OISC LEVEL 1 Course extracts

Extract from the “IMMIGRATION RULES AND HOW TO USE THEM” section:

No one knows everything and remembers all the rules! The trick is to know how to use the Immigration Rules and where to find  the specific information. 

The Rules may change anytime, and they do change a lot, but if you know how to use the Rules you could check the requirements or check the changes at any time. It is much more reliable than calling the UKBA call centre and sadly very often getting the wrong information.

For example, things like whether a migrant can switch a visa category while in the UK or whether a migrant can work or whether a particular English test is acceptable are all a matter of the Rules, not a matter of guessing.

The ‘Other way around’ principle:

We call it ‘other way around’ because many people tend to think this way: “I am on a Tier 5 visa and want to know if I can apply for a Spouse visa inside the UK”, then they go on the Immigration Rules webpage for the Tier 5 category and try to read the rules there. Understandably, they only find the rules about how to get a Tier 5 visa, which they already have, and not a Spouse visa.

What you need to do is to act the ‘other way around’, ie to check the rules of the category your client is looking to apply for, not the rules of the category in which he/she already has a visa. In our example of switching from a Tier 5 to a Spouse visa it is the Spouse visa rules that one needs to read – to determine if he/she can qualify.

 

Extracts from the “CRUCIAL TO GET THE BASICS!” section:

What is Switching?

Switchingis not an official term. Switching simply means changing a visa category while inside the UK, ie switching from one to another, such as from a Tier 4 Student to a Tier 2 General; or from Tier 4 to a Spouse visa. Officially it is called ‘applying for a leave to remain in a Tier 2 General category’ or ‘applying for a leave to remain as a Spouse of a UK citizen’. So, we can simply say ‘Switching from a Student visa to a Spouse visa’.

The significance of switching is this:switching means applying inside the UK and it is only allowed if the Rules specifically allow so. If switching is not allowed then the applicant has to return to their country and apply for a visa from there, which means he/she would be applying for an Entry Clearance.

How to determine if switching is possible?

Continues in the course material.

What is the Date of Application and why it is so important?

Imagine this: you are making an application today but tomorrow the Rules are changing, which rules would apply? Or you have made an application a month ago, your visa expires in 2 weeks time and your application is not going to be decided before then, are you going to become an overstayer through no fault of your own?

A Date of Application idea deals with such issues. If the date of your application is before the Rules changed then your application is going to be considered under the Rules in place before the changes. For example, Spouse/Partner visas rules were significantly changed on 9 July 2012, yet those who applied before that, even on 8 July 2012, had their applications considered under the old rules, even if the decision was made a few months after the rules changed.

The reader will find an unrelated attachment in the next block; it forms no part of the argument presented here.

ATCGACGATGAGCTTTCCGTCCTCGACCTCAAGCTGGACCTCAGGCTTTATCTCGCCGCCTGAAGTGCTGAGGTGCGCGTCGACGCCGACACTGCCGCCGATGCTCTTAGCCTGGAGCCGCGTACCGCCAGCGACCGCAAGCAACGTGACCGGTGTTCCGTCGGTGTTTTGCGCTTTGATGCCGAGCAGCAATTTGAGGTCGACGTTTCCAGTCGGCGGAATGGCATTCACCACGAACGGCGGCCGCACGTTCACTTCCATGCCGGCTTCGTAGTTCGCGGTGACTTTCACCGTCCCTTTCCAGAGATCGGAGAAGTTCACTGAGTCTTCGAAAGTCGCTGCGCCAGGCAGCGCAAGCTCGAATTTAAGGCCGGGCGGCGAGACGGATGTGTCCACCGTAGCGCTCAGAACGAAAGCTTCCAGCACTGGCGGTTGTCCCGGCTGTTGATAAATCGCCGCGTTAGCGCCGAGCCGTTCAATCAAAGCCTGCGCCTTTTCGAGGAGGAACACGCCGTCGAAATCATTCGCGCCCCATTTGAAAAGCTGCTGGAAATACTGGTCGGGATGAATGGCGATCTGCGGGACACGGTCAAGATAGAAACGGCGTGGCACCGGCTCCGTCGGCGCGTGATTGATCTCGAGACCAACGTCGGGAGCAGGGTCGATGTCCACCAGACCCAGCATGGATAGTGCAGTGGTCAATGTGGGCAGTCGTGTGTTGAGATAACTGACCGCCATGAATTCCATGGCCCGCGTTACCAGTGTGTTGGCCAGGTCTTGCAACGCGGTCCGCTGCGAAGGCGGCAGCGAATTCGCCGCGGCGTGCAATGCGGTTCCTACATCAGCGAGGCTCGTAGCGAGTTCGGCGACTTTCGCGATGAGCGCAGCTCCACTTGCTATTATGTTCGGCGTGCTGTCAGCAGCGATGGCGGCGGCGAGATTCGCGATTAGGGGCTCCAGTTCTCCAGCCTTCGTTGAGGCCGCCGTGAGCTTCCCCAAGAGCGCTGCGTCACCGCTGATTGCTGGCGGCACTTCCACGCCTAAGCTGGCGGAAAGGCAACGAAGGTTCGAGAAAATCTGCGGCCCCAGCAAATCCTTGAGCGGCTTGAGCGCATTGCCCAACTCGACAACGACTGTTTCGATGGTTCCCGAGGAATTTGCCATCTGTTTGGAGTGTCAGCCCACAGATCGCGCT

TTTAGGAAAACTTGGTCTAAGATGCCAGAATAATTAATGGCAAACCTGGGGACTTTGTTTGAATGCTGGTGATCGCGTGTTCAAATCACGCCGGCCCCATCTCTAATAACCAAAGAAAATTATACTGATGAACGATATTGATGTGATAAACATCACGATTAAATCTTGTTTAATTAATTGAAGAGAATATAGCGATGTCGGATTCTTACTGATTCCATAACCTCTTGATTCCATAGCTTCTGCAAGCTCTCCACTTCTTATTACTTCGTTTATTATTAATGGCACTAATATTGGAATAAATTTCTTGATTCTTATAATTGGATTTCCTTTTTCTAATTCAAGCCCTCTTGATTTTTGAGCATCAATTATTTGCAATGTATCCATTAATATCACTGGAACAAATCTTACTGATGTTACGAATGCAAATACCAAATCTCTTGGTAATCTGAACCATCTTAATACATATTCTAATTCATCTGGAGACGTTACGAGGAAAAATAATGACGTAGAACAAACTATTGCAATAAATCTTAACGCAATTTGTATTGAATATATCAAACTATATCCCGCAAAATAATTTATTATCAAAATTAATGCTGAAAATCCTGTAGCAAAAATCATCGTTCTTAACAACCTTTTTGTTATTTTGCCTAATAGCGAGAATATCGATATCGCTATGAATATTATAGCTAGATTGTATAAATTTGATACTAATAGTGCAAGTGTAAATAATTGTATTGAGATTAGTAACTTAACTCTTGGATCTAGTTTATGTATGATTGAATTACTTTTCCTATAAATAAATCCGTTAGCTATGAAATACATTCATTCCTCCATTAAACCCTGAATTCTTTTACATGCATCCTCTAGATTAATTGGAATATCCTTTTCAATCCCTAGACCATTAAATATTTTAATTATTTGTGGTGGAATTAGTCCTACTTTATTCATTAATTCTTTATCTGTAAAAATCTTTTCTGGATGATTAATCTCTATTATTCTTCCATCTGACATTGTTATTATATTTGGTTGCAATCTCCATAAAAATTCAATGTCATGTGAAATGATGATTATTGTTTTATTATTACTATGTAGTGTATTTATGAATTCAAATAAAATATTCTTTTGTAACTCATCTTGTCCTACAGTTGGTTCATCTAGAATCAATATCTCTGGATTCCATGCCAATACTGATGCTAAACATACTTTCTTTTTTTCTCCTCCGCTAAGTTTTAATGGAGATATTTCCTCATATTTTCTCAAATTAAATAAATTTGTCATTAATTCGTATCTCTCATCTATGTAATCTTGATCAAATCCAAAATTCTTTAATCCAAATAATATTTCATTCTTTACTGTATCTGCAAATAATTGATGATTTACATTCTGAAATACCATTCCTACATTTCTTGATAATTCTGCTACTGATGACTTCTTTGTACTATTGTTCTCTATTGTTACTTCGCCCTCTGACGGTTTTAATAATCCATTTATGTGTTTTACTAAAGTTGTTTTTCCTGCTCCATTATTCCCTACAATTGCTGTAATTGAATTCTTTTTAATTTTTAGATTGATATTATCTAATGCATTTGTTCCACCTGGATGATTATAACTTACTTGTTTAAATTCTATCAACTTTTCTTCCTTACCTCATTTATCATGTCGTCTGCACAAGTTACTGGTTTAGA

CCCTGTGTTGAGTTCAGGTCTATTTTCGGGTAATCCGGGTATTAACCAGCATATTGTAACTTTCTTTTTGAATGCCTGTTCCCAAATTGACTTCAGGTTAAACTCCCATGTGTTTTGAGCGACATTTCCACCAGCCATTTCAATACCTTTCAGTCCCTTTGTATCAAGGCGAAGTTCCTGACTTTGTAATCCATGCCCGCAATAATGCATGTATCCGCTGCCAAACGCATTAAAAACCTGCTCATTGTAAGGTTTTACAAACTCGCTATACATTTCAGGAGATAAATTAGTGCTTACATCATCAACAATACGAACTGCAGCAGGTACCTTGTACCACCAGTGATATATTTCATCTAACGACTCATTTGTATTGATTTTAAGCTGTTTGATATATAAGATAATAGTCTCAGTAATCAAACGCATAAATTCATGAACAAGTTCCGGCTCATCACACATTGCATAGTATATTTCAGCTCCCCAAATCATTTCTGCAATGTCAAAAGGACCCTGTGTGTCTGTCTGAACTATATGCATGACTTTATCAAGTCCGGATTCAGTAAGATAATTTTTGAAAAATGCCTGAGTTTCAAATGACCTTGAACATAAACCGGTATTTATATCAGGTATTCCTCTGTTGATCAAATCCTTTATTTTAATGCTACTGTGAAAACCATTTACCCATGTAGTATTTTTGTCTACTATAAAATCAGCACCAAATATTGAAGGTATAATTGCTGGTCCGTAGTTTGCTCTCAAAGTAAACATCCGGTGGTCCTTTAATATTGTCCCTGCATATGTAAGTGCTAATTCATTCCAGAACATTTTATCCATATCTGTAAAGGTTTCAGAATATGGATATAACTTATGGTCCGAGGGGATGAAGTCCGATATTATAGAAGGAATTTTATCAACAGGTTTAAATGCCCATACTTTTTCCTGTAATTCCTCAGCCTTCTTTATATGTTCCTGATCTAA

If the date of your application is before your last visa expired then your status remains the same as it was on the date of application for as long as it takes for a new application to be considered. However long it takes, even if the last visa expired by then. Officially it is extended by virtue of section 3C ofthe Immigration Act 1971, which automatically extends the ‘last visa’ for as long as it is going to take for a decision on the new application. This means migrants do not become overstayers through no fault of their own?

When is the Date of Application?

Continues in the course material.

 

Extract from the “POINTS-BASED SYSTEM – WORKING IN THE UK” section:

Tier 1 (Investor) in Questions and Answers:

(such tables are provided for most categories under Points-Based System):

Is switching allowed?

Yes, from many categories, as per the Immigration Rules.

How much money is needed for the initial visa?

 

Before 6 November 2014:

Either: applicant must have £1 million of his/her own funds (not borrowed);

or

applicant must have personal assets of £2 million plus have £1 million in loans from a regulated UK financial institution.

From 6 November 2014:

Must have £2 million of funds available to invest.

If the funds are in a foreign currency

Use www.oanda.com

If the funds are outside the UK

Documents from financial institutions must not only confirm the funds but also confirm that the bank/financial institution  is regulated by the home regulator (equivalent of Financial Services Authority in the UK) and specifically confirm that the money can be transferred to the UK.

The latter (money transferrable to the UK) is in the Rules because some countries, such as China, have currency controls.

English language

Not required.

Maintenance: funds held for 90 days

Not required.

 

How long a visa for?

Initial application: